Magistrate Judge’s Authority to Issue Nondispositive Rulings
In federal court, civil cases are typically assigned to a district judge and a magistrate judge. The district judge, an Article III judicial officer with life tenure, oversees the case, sets the case management schedule, and handles all dispositive motions and trial proceedings. A magistrate judge, on the other hand, is an Article I judicial officer, appointed for an eight-year term by the district court in which he or she sits. Magistrate judges generally handle discovery in civil cases, settlement conferences, and other pretrial issues that may be referred to the magistrate judge by the district judge as authorized by statute or by a general order of the district court.
The specific responsibilities of magistrate judges vary somewhat from district to district. But in most districts, they rule on discovery issues, including motions to compel, privilege disputes, motions to quash, motions for protective orders, and deposition disputes. Because these discovery rulings are not final adjudications on the merits of claims or issues in the case, a magistrate judge’s rulings on these pretrial issues are nondispositive.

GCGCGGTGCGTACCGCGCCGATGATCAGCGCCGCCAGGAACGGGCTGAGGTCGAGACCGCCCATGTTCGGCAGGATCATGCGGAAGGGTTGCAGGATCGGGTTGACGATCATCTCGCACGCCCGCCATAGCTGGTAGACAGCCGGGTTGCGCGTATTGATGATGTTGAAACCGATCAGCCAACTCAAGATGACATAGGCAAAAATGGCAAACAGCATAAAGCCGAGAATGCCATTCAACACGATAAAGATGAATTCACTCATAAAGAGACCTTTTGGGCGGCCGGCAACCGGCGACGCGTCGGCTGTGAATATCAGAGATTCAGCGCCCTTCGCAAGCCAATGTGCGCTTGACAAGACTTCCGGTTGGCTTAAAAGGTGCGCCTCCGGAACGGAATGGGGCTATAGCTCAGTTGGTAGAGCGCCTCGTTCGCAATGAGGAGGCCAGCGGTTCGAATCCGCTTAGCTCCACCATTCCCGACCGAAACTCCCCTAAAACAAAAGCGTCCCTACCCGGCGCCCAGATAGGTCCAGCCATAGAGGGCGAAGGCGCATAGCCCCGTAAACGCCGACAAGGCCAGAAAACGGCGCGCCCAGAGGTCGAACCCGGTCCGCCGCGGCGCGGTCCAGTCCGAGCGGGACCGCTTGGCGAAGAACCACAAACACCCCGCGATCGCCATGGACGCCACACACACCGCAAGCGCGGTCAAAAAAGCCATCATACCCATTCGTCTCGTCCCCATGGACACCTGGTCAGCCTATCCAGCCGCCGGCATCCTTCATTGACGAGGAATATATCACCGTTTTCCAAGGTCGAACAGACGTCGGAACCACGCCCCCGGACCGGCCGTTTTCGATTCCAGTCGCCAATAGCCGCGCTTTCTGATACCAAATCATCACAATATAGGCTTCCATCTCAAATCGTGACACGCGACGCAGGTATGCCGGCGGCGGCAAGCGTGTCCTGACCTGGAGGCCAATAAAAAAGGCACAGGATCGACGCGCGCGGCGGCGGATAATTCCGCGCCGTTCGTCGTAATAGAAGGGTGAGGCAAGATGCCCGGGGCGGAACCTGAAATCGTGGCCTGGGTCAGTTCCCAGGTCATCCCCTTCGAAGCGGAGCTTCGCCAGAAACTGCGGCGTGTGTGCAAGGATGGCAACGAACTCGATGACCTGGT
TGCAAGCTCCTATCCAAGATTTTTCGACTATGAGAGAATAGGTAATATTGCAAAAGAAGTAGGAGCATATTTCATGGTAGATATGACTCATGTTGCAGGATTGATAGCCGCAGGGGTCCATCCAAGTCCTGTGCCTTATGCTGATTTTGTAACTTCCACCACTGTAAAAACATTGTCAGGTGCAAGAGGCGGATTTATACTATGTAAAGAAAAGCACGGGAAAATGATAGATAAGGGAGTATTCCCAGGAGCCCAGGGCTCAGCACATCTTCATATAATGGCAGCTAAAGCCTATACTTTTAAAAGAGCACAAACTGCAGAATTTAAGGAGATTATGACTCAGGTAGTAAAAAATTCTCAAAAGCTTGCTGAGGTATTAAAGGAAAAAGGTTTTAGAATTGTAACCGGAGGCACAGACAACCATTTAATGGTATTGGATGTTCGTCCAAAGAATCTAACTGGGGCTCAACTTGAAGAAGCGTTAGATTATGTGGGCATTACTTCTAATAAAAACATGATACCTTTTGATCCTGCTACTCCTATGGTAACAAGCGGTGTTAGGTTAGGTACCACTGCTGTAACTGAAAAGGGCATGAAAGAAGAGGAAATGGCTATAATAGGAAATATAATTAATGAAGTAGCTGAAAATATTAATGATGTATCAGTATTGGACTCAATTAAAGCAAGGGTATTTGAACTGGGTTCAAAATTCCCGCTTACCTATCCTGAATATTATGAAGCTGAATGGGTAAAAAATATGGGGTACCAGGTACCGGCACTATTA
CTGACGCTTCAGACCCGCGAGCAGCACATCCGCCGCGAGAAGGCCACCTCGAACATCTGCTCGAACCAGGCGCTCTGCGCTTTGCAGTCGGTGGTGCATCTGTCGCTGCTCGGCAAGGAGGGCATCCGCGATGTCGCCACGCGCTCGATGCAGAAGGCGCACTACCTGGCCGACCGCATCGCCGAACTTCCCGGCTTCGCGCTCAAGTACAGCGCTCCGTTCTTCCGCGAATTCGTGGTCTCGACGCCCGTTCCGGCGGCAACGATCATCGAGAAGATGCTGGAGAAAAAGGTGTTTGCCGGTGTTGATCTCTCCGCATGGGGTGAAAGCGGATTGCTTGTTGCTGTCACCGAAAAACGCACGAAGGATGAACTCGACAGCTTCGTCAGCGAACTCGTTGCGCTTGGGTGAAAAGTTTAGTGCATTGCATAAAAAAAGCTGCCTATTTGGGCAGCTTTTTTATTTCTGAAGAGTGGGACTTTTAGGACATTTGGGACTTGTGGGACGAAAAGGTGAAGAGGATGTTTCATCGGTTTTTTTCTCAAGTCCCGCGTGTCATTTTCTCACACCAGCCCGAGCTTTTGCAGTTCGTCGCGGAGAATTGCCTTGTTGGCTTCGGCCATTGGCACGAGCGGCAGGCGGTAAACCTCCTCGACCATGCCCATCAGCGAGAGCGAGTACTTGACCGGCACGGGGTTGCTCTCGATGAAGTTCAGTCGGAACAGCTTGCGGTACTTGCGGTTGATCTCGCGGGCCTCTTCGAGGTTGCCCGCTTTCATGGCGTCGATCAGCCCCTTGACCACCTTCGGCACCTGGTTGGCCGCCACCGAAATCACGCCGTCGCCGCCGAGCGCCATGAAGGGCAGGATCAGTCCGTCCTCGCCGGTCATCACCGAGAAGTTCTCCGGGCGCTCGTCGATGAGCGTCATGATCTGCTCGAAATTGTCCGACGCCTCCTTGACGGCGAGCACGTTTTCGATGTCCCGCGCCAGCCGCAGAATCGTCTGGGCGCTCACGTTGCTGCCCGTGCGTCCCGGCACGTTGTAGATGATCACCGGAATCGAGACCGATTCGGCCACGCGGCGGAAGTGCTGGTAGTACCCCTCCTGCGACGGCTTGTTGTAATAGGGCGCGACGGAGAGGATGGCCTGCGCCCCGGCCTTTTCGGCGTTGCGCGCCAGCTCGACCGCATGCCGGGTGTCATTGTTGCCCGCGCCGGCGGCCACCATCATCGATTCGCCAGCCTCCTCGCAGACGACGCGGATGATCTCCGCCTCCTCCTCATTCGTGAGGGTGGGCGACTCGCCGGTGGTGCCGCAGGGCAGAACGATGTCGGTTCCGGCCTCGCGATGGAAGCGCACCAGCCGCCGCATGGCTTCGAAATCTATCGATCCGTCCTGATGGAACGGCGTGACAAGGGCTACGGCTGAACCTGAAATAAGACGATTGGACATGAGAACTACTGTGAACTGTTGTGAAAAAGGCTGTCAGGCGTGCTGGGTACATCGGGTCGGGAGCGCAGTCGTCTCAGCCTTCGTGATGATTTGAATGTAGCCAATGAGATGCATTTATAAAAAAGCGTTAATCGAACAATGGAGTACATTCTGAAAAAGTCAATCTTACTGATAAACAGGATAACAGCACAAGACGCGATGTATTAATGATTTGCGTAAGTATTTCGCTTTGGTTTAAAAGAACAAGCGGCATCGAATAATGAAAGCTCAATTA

Unless all parties have given written consent to have the matter proceed before the magistrate judge for all purposes, a party unhappy with a magistrate judge’s ruling can object to the order under the procedures outlined in Federal Rule of Civil Procedure 72 and seek reconsideration by the district judge. The right decision about how to proceed obviously requires careful consideration of how important the issue is for the client’s overall case and the procedural posture of the litigation.
Is the discovery essential to depositions? Is the discovery cut-off fast approaching? Are you likely to win the motion for reconsideration, or will this motion simply delay the case and perhaps annoy the district judge? These and other questions likely will factor into the strategic assessment. But when you think the issue at stake warrants challenging the magistrate judge’s ruling, you must act promptly. Otherwise, as the anecdote described suggests, the consequences can be dire.